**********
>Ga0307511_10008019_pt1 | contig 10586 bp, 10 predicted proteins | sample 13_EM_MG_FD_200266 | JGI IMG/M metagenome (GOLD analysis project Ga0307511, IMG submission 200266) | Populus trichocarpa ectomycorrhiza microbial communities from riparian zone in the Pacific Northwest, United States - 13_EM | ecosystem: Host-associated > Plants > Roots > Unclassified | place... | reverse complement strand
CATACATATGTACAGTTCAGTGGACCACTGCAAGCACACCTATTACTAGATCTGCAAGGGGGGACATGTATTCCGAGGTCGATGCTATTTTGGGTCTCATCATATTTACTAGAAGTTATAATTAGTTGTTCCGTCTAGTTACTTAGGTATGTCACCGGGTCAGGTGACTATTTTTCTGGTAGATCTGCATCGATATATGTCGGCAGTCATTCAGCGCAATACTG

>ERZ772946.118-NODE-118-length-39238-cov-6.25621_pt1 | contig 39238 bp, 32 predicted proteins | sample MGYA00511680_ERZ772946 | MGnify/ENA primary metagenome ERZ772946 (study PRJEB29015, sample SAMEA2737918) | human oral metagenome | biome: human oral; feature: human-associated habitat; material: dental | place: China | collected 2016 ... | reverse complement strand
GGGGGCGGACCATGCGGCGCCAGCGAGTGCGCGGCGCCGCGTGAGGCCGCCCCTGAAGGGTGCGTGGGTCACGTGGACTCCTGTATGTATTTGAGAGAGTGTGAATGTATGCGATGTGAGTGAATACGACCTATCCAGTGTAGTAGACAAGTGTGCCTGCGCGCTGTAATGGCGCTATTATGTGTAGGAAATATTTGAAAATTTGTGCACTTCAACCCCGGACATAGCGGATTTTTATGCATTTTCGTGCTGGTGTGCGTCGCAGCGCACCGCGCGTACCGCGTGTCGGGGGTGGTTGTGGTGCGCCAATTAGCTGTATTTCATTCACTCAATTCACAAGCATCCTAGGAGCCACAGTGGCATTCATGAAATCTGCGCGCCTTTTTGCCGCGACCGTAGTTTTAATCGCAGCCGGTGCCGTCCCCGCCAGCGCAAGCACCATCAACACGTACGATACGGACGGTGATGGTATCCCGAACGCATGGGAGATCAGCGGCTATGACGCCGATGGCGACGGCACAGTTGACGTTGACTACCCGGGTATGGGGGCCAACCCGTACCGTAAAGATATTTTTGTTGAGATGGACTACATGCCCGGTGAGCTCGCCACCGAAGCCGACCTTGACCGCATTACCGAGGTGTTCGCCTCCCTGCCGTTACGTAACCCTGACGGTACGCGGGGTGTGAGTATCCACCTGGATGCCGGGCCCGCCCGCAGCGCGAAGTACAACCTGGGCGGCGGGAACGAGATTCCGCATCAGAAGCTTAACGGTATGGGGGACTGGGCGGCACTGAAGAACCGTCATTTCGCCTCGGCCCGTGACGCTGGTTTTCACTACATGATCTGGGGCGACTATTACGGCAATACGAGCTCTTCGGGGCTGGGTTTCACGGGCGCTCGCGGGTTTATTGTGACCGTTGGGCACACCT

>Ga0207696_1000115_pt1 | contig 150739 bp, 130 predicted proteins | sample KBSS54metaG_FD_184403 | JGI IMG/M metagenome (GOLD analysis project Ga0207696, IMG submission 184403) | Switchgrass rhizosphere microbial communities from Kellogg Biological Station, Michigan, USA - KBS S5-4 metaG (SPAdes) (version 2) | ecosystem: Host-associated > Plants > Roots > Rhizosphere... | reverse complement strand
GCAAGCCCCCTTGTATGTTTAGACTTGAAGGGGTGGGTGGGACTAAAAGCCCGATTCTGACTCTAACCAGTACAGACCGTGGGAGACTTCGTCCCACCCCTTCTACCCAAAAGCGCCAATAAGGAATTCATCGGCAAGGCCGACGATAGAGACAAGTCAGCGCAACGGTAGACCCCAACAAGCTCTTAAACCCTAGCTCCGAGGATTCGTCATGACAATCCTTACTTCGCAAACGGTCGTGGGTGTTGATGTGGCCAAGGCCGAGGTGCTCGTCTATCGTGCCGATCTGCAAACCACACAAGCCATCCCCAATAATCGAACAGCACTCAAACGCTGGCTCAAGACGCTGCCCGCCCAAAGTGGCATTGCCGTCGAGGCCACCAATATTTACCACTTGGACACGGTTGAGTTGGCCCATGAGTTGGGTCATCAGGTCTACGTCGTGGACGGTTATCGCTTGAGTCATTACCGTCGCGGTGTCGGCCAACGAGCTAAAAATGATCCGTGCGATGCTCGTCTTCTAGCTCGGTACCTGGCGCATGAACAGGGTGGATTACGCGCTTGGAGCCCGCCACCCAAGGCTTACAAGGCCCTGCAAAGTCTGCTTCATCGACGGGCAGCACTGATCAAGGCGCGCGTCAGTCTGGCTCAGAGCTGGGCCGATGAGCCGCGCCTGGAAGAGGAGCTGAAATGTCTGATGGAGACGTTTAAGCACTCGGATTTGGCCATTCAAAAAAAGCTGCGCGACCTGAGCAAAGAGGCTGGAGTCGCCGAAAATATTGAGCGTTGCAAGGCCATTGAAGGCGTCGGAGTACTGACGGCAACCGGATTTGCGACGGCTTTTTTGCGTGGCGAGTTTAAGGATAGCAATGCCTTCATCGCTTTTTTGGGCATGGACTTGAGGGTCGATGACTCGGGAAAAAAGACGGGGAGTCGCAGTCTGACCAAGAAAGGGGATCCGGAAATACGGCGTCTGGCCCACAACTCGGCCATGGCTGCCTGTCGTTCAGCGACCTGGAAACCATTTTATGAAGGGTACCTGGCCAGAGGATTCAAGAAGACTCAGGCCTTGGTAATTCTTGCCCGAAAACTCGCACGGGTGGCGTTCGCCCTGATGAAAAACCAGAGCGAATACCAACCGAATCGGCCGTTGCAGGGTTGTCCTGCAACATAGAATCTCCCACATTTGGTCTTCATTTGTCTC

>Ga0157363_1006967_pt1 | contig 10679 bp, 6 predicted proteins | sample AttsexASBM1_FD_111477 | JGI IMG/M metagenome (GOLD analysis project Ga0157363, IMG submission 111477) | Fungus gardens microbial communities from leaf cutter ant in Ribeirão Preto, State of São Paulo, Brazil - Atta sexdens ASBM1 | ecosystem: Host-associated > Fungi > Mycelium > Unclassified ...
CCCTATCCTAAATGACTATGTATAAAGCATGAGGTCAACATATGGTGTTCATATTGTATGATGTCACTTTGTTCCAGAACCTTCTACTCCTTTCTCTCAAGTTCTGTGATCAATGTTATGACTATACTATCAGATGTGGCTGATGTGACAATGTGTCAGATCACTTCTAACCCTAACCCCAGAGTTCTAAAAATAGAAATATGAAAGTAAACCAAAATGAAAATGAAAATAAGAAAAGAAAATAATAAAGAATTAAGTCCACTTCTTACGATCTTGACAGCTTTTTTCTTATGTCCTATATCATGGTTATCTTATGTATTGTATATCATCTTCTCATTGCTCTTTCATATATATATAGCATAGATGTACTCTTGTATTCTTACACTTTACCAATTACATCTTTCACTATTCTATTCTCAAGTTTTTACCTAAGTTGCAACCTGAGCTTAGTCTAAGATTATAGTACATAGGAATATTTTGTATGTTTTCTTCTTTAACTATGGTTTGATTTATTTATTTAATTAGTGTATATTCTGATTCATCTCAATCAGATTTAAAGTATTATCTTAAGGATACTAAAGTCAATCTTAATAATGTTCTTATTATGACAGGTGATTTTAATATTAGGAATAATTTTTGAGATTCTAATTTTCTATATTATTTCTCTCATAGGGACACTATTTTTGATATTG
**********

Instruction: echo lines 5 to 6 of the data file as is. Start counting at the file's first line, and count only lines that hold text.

>Ga0207696_1000115_pt1 | contig 150739 bp, 130 predicted proteins | sample KBSS54metaG_FD_184403 | JGI IMG/M metagenome (GOLD analysis project Ga0207696, IMG submission 184403) | Switchgrass rhizosphere microbial communities from Kellogg Biological Station, Michigan, USA - KBS S5-4 metaG (SPAdes) (version 2) | ecosystem: Host-associated > Plants > Roots > Rhizosphere... | reverse complement strand
GCAAGCCCCCTTGTATGTTTAGACTTGAAGGGGTGGGTGGGACTAAAAGCCCGATTCTGACTCTAACCAGTACAGACCGTGGGAGACTTCGTCCCACCCCTTCTACCCAAAAGCGCCAATAAGGAATTCATCGGCAAGGCCGACGATAGAGACAAGTCAGCGCAACGGTAGACCCCAACAAGCTCTTAAACCCTAGCTCCGAGGATTCGTCATGACAATCCTTACTTCGCAAACGGTCGTGGGTGTTGATGTGGCCAAGGCCGAGGTGCTCGTCTATCGTGCCGATCTGCAAACCACACAAGCCATCCCCAATAATCGAACAGCACTCAAACGCTGGCTCAAGACGCTGCCCGCCCAAAGTGGCATTGCCGTCGAGGCCACCAATATTTACCACTTGGACACGGTTGAGTTGGCCCATGAGTTGGGTCATCAGGTCTACGTCGTGGACGGTTATCGCTTGAGTCATTACCGTCGCGGTGTCGGCCAACGAGCTAAAAATGATCCGTGCGATGCTCGTCTTCTAGCTCGGTACCTGGCGCATGAACAGGGTGGATTACGCGCTTGGAGCCCGCCACCCAAGGCTTACAAGGCCCTGCAAAGTCTGCTTCATCGACGGGCAGCACTGATCAAGGCGCGCGTCAGTCTGGCTCAGAGCTGGGCCGATGAGCCGCGCCTGGAAGAGGAGCTGAAATGTCTGATGGAGACGTTTAAGCACTCGGATTTGGCCATTCAAAAAAAGCTGCGCGACCTGAGCAAAGAGGCTGGAGTCGCCGAAAATATTGAGCGTTGCAAGGCCATTGAAGGCGTCGGAGTACTGACGGCAACCGGATTTGCGACGGCTTTTTTGCGTGGCGAGTTTAAGGATAGCAATGCCTTCATCGCTTTTTTGGGCATGGACTTGAGGGTCGATGACTCGGGAAAAAAGACGGGGAGTCGCAGTCTGACCAAGAAAGGGGATCCGGAAATACGGCGTCTGGCCCACAACTCGGCCATGGCTGCCTGTCGTTCAGCGACCTGGAAACCATTTTATGAAGGGTACCTGGCCAGAGGATTCAAGAAGACTCAGGCCTTGGTAATTCTTGCCCGAAAACTCGCACGGGTGGCGTTCGCCCTGATGAAAAACCAGAGCGAATACCAACCGAATCGGCCGTTGCAGGGTTGTCCTGCAACATAGAATCTCCCACATTTGGTCTTCATTTGTCTC